Bach's pattern on paper, disguised as border decoration for the WTC title page, lays the temperament out in such an obvious way...once one has seen it and knows what would have been considered usual, in its historical background. This is "ordinary" temperament, i.e. a specific modification to a regular layout of tempered fifths, to raise sharps tastefully and lower flats tastefully such that all keys can be played. I tried several different sizes of "single" and "double" tempered fifths, and it quickly became clear that one must start from the normalcy of regular 1/6 comma (either comma!). The pattern of organization is more important than quibbles about exact size. That is a truism of all the regular "meantone" layouts anyway: varying by degree of intensity, but not by shape.
With my harpsichord, virginal, and fretted clavichord I then set out to play through all of Bach's keyboard music, starting of course with the WTC itself, to see what might pop out from Bach's pattern of intonation. The results are in the Early Music article. The situation becomes especially obvious when setting up the harpsichord and virginal in different temperaments, and comparing individual pieces back and forth immediately. I encourage readers to do a similar test, either with two instruments or with two registers of the same harpsichord. The enormity of the difference in intonation becomes clear only in extensive listening and experimentation, hands-on and "ears-on".
Since April 2004 I have discussed aspects of Bach's tuning, and the related issues, with dozens of colleagues; the process of cross-checking and confirmation in the practical and theoretical avenues has been extraordinarily fruitful. At first I did not expect this investigation to have much if anything to do with the organ works, or the ensemble music, or the transposing Chorton/Cammerton situation; but it all fell into place and has solved all these outstanding problems of the repertoire.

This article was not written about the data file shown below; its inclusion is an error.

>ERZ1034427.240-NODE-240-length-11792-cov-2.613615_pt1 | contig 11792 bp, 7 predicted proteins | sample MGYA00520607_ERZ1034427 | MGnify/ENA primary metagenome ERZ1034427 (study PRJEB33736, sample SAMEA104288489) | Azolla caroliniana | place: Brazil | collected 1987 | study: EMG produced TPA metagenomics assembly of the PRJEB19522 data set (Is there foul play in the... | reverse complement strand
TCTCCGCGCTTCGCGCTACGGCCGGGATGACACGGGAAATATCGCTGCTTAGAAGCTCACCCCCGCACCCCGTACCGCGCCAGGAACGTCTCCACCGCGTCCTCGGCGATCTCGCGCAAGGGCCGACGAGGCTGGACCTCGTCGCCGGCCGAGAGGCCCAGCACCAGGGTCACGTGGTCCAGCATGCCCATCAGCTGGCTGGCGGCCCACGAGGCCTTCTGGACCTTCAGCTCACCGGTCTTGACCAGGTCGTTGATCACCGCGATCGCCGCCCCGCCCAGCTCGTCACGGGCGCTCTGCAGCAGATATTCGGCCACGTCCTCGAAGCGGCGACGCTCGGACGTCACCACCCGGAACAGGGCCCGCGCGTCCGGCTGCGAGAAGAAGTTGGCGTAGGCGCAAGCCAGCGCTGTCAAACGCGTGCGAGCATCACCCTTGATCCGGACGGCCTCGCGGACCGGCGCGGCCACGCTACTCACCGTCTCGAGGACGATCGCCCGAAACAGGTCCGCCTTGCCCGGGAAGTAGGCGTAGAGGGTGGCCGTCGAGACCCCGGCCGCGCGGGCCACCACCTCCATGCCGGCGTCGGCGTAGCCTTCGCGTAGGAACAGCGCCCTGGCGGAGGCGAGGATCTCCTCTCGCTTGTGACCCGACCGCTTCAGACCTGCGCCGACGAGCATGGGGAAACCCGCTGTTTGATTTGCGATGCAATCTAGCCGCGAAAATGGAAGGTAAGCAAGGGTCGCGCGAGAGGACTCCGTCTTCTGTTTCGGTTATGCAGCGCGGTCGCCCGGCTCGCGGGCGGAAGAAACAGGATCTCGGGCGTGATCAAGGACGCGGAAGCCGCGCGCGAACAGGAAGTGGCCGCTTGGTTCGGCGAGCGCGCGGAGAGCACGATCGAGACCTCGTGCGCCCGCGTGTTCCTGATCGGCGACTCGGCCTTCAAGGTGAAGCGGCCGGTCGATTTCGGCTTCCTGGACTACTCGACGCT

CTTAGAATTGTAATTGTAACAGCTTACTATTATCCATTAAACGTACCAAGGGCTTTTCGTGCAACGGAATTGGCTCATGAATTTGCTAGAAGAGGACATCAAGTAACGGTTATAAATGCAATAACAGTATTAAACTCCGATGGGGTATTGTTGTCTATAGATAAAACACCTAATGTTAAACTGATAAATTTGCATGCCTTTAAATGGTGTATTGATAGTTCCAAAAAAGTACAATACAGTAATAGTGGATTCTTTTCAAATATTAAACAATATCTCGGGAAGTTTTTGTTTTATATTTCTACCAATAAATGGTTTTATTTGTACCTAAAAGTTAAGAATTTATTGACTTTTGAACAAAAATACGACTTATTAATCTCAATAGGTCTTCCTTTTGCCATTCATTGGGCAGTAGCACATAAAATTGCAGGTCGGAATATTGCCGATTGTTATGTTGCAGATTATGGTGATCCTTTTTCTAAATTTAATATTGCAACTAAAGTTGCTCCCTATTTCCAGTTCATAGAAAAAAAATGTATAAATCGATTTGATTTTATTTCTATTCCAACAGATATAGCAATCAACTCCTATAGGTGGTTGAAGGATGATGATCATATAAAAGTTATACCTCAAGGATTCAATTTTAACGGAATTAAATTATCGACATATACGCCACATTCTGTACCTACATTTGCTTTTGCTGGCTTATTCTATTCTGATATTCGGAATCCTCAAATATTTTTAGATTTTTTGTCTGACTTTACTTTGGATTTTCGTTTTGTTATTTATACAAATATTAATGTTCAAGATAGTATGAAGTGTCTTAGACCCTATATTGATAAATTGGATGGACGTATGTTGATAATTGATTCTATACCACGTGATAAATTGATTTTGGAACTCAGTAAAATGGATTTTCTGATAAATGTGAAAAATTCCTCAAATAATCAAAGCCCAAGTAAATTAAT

The results have also been used in the Opus 41 organ by Taylor & Boody which I have had opportunity to play in late 2004 and early 2005, first in the factory and then at the Goshen College Music Center. I remain as astonished as anyone. The resonance of this organ, and of all the harpsichords on which I have set this temperament, is qualitatively different from anything we have heard from them in any other tunings. I know how this tuning works, mathematically: it has a fundamentally different shape from all of them (like a cat next to a kennel of dogs), a shape better aligned with the complex behaviors of tonal music. And yet, it still manages to surprise me whenever I hear it, simply by the sheer otherworldly beauty of the sound. Not only JS Bach's music, but Wilhelm Friedemann Bach's polonaises and CPE Bach's sonatas have some absolutely stunning expressive effects in them, into and through all keys, when played in this tuning.